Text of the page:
Third-ing Giant Pool of Money as the first step.
posted by griphus at 8:39 AM on September 15, 2008

Fourthing Giant Pool of Money, it's a really good summary, and especially good because the programme talks to both the people directly involved and the people responsible for it.
posted by Happy Dave at 8:59 AM on September 15, 2008

If you're feeling ambitious, you can go over to The Economist magazine's website, and dig into the Finance and Economics section. Depending on how much access you have to archives, you'll find at least an article an issue going back a year or so on this topic.

There's also a slightly older American economy backgrounder, which will have links to various issues facing the US economy. While that background was created about half a year ago, the topics are still relevant, and, as the name implies, provides background information to current events.

For most people, the following holds: I Survived a Global Re-pricing of Risk and all I got was this stupid t-shirt.
posted by chengjih at 9:58 AM on September 15, 2008

I came here to suggest PatoPata's link. It's a really simplified but thorough explanation.
posted by desjardins at 10:28 AM on September 15, 2008

Not the OP here, but thanking y'all for the mention of THIS AMERICAN LIFE -- I'm downloading the transcript at your recommendation because it sounds like I'd be able to understand this.

Plus, it's Ira Glass talking, which would be a bonus.
posted by EmpressCallipygos at 11:02 AM on September 15, 2008

When you're done with "The Giant Pool of Money," move on to "Enforcers," last weekend's TAL (I grabbed it last night on iTMS). The second segment discusses the role of naked short selling and CDOs in the current crisis.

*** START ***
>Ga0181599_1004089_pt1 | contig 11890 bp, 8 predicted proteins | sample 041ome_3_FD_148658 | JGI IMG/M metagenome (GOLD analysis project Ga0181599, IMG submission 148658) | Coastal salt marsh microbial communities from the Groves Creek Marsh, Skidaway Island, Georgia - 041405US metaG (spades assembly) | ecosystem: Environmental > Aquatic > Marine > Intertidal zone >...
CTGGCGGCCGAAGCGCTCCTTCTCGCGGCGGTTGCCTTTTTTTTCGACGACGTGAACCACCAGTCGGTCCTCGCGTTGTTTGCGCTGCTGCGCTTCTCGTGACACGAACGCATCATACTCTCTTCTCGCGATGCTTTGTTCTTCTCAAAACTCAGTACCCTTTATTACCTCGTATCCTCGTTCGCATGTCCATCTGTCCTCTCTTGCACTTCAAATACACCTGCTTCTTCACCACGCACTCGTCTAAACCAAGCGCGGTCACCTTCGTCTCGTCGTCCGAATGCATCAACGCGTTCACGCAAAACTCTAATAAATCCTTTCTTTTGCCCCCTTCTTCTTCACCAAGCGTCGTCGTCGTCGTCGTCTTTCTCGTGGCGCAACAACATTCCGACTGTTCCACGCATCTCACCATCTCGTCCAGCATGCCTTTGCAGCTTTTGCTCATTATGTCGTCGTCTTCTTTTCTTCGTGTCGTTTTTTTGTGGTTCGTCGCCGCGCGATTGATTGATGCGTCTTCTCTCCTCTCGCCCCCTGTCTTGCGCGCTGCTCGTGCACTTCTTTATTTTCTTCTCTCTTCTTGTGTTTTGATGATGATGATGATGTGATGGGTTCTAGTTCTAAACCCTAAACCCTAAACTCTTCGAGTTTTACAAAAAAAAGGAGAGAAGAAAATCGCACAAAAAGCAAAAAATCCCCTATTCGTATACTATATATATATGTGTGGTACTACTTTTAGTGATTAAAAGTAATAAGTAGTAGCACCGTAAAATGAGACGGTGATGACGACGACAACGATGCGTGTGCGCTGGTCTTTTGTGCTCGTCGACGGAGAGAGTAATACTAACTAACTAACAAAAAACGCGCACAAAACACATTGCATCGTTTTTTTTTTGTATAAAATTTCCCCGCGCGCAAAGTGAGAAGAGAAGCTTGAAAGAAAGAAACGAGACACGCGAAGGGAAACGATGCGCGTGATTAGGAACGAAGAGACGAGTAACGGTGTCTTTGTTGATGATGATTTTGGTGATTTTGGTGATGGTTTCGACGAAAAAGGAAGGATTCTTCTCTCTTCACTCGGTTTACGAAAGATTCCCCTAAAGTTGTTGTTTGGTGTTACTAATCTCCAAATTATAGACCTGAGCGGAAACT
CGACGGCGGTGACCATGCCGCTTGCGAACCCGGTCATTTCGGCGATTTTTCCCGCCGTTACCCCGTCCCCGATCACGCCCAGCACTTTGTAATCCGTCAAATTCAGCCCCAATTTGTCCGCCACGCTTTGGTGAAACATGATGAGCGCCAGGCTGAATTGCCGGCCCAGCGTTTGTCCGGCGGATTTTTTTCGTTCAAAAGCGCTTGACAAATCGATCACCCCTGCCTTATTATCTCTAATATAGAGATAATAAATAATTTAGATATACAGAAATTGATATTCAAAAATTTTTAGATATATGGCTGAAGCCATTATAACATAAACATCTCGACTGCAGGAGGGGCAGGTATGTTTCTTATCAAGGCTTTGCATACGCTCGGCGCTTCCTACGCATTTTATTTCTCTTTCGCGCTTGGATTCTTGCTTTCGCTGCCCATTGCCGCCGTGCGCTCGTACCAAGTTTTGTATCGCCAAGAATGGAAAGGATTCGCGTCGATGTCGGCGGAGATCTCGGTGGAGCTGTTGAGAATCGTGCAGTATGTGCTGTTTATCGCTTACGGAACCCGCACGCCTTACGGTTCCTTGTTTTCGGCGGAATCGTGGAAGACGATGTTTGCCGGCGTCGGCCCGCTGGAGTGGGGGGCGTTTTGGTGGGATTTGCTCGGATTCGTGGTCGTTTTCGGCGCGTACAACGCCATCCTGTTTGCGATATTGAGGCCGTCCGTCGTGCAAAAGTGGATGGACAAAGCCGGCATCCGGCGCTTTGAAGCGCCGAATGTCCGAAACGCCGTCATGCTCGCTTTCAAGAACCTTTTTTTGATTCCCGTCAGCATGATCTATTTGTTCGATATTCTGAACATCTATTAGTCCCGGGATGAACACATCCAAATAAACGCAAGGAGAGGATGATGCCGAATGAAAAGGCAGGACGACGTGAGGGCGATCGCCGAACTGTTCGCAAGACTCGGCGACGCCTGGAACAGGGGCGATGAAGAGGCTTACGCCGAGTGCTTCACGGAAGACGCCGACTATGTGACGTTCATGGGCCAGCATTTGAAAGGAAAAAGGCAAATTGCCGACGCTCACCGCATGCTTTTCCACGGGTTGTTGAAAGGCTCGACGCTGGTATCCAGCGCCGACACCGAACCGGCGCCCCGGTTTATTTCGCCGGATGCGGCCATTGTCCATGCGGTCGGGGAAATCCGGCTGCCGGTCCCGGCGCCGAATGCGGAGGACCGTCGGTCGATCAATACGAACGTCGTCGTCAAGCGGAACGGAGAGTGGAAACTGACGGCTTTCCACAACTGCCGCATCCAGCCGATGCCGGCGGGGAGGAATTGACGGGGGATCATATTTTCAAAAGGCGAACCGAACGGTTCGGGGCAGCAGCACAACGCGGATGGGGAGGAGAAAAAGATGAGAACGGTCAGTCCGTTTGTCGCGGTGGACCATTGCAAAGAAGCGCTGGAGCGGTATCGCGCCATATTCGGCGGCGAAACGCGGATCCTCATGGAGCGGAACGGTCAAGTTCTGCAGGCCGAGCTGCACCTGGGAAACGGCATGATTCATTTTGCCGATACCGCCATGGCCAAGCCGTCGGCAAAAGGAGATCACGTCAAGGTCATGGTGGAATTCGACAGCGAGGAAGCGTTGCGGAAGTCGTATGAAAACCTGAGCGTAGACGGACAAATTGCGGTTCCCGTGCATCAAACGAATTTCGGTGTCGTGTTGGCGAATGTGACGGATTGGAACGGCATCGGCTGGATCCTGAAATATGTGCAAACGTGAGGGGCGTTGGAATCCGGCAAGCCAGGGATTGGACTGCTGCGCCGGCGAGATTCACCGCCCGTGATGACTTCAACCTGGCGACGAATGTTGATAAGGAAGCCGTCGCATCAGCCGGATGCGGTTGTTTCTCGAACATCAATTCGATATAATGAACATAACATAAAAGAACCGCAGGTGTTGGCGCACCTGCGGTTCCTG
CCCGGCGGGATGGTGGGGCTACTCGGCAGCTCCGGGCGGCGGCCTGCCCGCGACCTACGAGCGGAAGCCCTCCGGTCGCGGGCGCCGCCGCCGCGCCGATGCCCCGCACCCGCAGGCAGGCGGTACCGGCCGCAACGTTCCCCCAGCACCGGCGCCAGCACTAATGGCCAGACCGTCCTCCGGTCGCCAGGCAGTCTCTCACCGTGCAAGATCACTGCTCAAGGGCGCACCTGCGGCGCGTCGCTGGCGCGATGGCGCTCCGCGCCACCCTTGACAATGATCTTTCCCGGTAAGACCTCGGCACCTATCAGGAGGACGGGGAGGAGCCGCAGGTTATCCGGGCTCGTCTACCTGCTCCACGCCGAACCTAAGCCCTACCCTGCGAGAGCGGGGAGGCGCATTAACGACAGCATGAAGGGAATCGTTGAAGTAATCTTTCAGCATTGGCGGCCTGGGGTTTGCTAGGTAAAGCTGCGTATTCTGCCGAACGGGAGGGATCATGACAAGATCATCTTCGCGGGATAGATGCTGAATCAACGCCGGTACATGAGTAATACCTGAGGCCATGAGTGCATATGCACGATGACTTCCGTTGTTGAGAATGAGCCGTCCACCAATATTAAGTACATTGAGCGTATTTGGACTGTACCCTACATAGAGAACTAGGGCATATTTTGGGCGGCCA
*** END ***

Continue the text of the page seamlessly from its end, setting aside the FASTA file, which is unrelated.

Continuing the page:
posted by fairytale of los angeles at 11:42 AM on September 15, 2008

Related to q, but not entirely: What Should I do: Q & A on market turmoil as it affects personal investment decisions.
posted by lalochezia at 5:22 PM on September 15, 2008

I suggest this slide show. It has some harsh language in it so avoid it if that's not your thing, but I felt like it explained things pretty well.
posted by Horatius at 6:09 PM on September 15, 2008 [1 favorite]

New York Magazine has a profile of David Einhorn, The Confidence Man, who was calling Lehman's bluff a long time before this week.
A few days before this year’s conference in May, Einhorn and his analysts at Greenlight had a private call with Erin Callan, the then–chief financial officer of Lehman Brothers. In two previous speeches at other investing conferences, Einhorn had raised doubts about Lehman; in April, he had explicitly stated that his firm was shorting Lehman, meaning that it had borrowed stock and sold it, with the idea that the firm would replace it at a later date when the stock declined in value (in essence, a bet that the stock would go down, not up). Very few people publicize their shorts, and when Einhorn did, it got Lehman’s attention. The conversation with Callan was to give her a chance to explain discrepancies he had uncovered between the firm’s latest financial filing and what had been discussed during its conference call about that filing.

That very week, a glowing profile of Callan had appeared in The Wall Street Journal, describing her in the headline as “Lehman’s Straight Shooter.” But she’d only been on the job six months and her background was as a tax lawyer, not in finance. She was evidently not prepared for the complexity of Einhorn’s questions and tried to bluff her way through. “The conversation was reminiscent of the ones I had with Allied,” says Einhorn. “We had our questions, we were organized, but she was evasive, dishonest. Their explanations didn’t make any sense.”